Reproduced with permission from Molly Schaot’s At Home With Toddlers, Waypoint Montessori
In Montessori pedagogy, we use a child-led approach to toileting. We do not use rewards, nor do we attempt to completely upend a child’s daily life by focusing solely on potty training for a certain number of days. We simply make no-pressure trips to the bathroom a part of our daily activities, all while working to help your child connect the feelings inside their body to their output of urine and bowel movements through the use of soft cotton underpants.
This happens in a process many Montessorians call “Toilet Learning.” It takes place over time and according to the ability and will of the child. There are phases to this learning that children move through, and this post will explain each phase and how children move through them. The key thing to remember is that toilet learning is not a linear process. Children will move from one phase to the next, then might move backward before moving forward again. Sometimes they might be partially in two different stages at once. A child may be in Stage 1 with their bowel movements, but in Stage 3 with producing urine. It is very important that the adults in the child’s life have patience and accept the child’s development as it is in each moment. Your child can do this and will do this. The process, and how your relationship holds up throughout, is far more important than how quickly your child moves from one stage to the next.
Stage 1 – Collaborating in the Bathroom:
Your child is willing to collaborate with you in undressing, sitting on a floor potty or toilet, then collaborating with you in dressing again and washing hands. If they don’t produce anything on the potty, no problem. At some point (often the first time happens after waking up dry from a nap) the child produces urine while sitting on the potty and you can calmly point out that this is what we were waiting for!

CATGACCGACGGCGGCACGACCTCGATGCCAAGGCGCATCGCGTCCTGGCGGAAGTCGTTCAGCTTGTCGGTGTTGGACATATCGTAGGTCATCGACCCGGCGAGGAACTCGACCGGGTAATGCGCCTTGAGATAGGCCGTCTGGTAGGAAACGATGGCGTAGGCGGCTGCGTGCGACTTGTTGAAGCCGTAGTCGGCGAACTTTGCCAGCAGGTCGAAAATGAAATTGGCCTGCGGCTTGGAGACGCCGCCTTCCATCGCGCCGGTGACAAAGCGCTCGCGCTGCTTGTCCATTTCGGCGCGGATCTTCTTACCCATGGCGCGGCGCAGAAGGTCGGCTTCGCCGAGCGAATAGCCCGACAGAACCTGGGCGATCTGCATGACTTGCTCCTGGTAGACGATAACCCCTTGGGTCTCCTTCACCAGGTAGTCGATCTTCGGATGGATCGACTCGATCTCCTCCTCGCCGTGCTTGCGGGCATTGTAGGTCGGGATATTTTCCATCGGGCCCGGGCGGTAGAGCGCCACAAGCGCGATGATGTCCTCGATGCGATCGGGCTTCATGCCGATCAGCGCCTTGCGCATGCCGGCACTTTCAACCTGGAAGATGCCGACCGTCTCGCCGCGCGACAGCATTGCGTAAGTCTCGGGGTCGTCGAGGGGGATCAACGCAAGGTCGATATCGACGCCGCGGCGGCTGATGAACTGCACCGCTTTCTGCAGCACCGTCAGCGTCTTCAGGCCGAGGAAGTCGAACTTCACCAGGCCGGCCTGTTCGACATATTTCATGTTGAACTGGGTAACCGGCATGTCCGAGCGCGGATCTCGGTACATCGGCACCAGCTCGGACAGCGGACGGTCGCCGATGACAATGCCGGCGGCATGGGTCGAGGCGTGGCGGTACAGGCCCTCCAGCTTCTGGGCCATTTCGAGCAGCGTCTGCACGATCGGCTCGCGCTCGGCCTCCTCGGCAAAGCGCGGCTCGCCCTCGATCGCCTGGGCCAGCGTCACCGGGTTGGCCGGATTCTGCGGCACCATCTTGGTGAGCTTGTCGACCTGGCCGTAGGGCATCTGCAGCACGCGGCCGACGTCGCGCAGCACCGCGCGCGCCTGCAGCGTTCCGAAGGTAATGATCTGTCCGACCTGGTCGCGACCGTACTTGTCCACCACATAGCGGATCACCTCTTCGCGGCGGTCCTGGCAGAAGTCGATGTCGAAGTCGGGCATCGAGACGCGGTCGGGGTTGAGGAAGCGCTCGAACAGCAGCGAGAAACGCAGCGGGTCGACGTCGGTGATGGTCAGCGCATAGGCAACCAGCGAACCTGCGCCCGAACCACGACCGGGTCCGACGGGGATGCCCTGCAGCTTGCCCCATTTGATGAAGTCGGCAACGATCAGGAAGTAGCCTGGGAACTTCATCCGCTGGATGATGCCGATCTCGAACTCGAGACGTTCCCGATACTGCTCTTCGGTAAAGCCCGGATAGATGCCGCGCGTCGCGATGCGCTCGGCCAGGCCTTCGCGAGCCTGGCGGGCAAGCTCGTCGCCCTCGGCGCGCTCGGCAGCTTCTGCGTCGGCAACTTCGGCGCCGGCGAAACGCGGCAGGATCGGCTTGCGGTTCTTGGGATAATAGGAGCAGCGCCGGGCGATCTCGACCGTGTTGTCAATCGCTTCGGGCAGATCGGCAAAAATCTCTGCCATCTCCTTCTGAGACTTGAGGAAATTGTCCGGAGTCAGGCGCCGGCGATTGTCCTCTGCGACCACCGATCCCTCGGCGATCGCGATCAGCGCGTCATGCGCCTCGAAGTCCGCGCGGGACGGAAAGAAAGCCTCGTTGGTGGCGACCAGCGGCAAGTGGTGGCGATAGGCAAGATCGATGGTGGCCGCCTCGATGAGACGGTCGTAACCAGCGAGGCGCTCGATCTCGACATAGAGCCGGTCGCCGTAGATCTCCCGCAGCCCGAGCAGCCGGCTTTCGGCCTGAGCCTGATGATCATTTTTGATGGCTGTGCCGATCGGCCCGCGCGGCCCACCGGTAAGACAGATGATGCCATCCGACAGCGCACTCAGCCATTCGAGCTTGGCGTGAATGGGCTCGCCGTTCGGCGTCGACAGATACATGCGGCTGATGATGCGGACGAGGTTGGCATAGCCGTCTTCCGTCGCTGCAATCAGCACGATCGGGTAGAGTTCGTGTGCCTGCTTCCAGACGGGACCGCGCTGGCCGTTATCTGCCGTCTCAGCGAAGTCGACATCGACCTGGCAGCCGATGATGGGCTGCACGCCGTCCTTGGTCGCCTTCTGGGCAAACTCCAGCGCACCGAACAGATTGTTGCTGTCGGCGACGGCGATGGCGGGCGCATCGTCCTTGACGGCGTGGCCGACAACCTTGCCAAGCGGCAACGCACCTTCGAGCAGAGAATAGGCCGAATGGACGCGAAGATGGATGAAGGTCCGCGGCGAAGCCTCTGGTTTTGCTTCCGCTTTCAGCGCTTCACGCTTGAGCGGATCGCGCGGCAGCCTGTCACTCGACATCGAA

Stage 2 – Knowing After Going:
Your child knows they have urinated or had a bowel movement after the fact. They may come to you and point out a wet diaper or underpants, or they may get your attention as they are urinating to let you know that something interesting is happening with their body.
Stage 3 – Knowing what to do in the Bathroom:
Your child knows how to voluntarily produce urine or a bowel movement while sitting on the potty. Eureka! The adults develop routines for the child that include visiting the bathroom many times during the day. They avoid setting a timeline and focus more on using the bathroom at moments of transition from one activity to the next. Your child does not like being called away from their playtime to sit in the bathroom, and may engage in power struggles if asked frequently to do so. This is usually the longest stage of development in toilet learning. Have patience and keep up the routine. Stage 4 is coming!
Stage 4 – Knowing when to Go:
Your child knows they need to urinate or have a bowel movement, but it might be only moments before. Clothing choice is so important during this stage because the easier it is for your child to undress independently, the more likely they are to get onto the potty in time to stay dry. Over time, your child will become aware with more warning and be able to take themselves to the bathroom in plenty of time to get undressed.